SERMs are nonsteroidal estrogenic compounds with both estrogenic agonist (on bone and lipoproteins) and estrogenic-antagonist (on breast and endometrium) effects in use for the treatment of osteoporosis. Although SERMs have shown beneficial effects on some surrogate markers of CVD it is not known whether this will translate into clinical benefit. The recent secondary analysis of the osteoporosis prevention study, the Multiple Outcomes of Raloxifene Evaluation (MORE) trial, suggested that there were no significant differences between raloxifene and placebo group regarding combined CHD and CVD events. Interestingly, however, in the subset with increased cardiovascular risk, the raloxifene group had a significantly lower risk of CVD events compared with placebo (99). The Raloxifene Use for the Heart Studyis currently testing the impact of raloxifene on cardiovascular endpoints in postmenopausal women. The results of this trial will provide information on the net clinical cardiovascular benefits of SERMs.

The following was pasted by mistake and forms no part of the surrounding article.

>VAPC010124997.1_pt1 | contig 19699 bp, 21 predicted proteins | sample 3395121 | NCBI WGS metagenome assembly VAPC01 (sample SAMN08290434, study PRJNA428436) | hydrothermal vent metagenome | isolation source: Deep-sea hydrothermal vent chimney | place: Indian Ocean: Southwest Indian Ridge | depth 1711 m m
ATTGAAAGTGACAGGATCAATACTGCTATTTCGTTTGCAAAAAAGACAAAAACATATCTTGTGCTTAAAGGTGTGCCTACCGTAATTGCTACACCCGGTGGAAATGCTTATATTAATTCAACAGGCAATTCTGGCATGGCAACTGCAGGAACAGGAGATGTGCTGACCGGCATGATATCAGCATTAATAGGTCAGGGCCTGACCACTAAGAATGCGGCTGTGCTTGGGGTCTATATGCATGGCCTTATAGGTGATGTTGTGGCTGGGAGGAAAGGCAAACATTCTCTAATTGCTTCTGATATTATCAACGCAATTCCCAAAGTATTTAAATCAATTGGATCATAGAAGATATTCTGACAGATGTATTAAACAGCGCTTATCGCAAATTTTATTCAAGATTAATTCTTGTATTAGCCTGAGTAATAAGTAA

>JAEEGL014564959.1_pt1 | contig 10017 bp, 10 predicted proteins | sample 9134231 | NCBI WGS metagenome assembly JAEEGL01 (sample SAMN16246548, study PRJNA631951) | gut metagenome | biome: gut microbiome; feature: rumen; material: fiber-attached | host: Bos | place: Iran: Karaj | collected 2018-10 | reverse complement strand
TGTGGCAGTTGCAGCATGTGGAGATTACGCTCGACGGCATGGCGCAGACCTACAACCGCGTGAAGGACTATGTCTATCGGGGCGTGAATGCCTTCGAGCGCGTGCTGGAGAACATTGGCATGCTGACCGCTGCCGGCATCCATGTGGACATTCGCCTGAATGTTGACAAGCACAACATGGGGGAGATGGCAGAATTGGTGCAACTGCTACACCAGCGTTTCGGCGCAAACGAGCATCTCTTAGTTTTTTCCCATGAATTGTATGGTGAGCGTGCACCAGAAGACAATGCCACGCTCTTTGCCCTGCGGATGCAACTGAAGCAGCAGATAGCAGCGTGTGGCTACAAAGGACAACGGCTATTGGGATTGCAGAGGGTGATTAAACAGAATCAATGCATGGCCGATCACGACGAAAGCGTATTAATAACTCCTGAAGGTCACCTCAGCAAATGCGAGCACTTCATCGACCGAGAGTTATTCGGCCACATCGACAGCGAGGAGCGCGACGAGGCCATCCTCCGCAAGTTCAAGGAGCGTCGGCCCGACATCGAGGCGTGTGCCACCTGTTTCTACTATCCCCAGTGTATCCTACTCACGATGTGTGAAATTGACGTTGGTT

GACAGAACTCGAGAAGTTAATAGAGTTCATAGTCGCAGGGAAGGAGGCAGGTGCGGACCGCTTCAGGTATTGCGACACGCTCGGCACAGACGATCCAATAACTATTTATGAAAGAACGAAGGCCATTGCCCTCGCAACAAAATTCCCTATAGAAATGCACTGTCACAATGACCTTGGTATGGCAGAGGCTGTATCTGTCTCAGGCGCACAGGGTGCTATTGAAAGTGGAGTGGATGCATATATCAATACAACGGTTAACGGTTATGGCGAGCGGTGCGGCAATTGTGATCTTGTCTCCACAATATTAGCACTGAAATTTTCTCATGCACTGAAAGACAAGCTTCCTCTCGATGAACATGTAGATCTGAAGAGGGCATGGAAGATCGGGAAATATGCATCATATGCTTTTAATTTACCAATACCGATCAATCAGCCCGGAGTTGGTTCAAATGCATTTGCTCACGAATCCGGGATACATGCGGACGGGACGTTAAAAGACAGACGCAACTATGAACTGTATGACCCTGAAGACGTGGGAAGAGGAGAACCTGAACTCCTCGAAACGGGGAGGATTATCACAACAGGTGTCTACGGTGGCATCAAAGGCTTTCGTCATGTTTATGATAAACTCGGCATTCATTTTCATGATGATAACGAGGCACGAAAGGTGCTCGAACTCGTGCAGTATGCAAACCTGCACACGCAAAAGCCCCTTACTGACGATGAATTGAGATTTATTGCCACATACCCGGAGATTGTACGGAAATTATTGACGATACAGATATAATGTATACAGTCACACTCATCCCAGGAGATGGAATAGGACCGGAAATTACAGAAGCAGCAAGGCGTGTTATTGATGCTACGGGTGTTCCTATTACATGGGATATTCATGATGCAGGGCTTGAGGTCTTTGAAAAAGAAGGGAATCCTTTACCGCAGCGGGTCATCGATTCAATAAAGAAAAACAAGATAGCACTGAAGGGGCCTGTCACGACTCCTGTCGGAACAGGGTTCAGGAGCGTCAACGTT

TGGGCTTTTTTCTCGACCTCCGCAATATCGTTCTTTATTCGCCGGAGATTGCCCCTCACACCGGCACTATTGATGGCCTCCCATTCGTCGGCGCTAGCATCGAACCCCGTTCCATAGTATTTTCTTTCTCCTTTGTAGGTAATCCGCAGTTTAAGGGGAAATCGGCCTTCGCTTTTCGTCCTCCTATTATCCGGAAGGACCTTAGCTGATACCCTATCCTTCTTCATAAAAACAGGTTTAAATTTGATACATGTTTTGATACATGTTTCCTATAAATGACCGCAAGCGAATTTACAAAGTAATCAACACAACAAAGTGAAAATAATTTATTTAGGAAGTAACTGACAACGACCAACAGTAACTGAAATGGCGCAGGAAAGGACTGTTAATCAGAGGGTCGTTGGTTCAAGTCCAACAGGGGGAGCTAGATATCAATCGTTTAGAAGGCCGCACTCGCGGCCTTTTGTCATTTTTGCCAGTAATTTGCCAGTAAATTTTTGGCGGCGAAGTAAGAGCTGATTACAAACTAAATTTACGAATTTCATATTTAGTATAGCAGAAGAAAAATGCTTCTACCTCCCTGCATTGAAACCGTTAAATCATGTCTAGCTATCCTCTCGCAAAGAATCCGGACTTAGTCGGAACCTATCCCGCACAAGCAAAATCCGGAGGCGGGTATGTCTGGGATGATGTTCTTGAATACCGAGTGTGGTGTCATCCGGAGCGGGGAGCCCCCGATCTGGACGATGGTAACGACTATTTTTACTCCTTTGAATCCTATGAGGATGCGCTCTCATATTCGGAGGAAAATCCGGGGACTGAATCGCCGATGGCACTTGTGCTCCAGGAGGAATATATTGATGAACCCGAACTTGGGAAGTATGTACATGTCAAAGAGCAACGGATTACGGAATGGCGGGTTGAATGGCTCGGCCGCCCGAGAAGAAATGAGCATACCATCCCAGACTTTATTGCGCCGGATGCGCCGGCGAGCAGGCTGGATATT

Phytoestrogens are a group of natural compounds that have both estrogen agonist and antagonist properties and could be considered as natural SERMs. There is growing evidence from epidemiological and experimental studies that consumption of phytoestrogens has beneficial effects on the risk of CHD (100,101). Soy phytoestrogens have shown beneficial effects on endothelium-dependent vasodilation and the development of atherosclerosis in nonhuman primates (102,103). Some studies in postmenopausal women, but not all, have shown improvements on lipid profiles and endothelial function (104). Clinical end-point data from randomized trials are not available to make recommendations regarding use of soy phytoestrogens for prevention of CVD.
Tibolone is a steroid hormone with a progestogen-like structure that is converted to estrogenic and androgenic derivatives in vivo. It improves menopausal symptoms and bone density and potentially has fewer side effects than conventional HRT. Limited human observational data on the cardiovascular effects of tibolone indicate that it reduces triglycerides and Lp(a) levels but also HDL and there is a suggestion that tibolone may not increase thrombotic risk (105). We must await data from clinical trials on definite clinical end-points to establish the vascular effects of tibolone.
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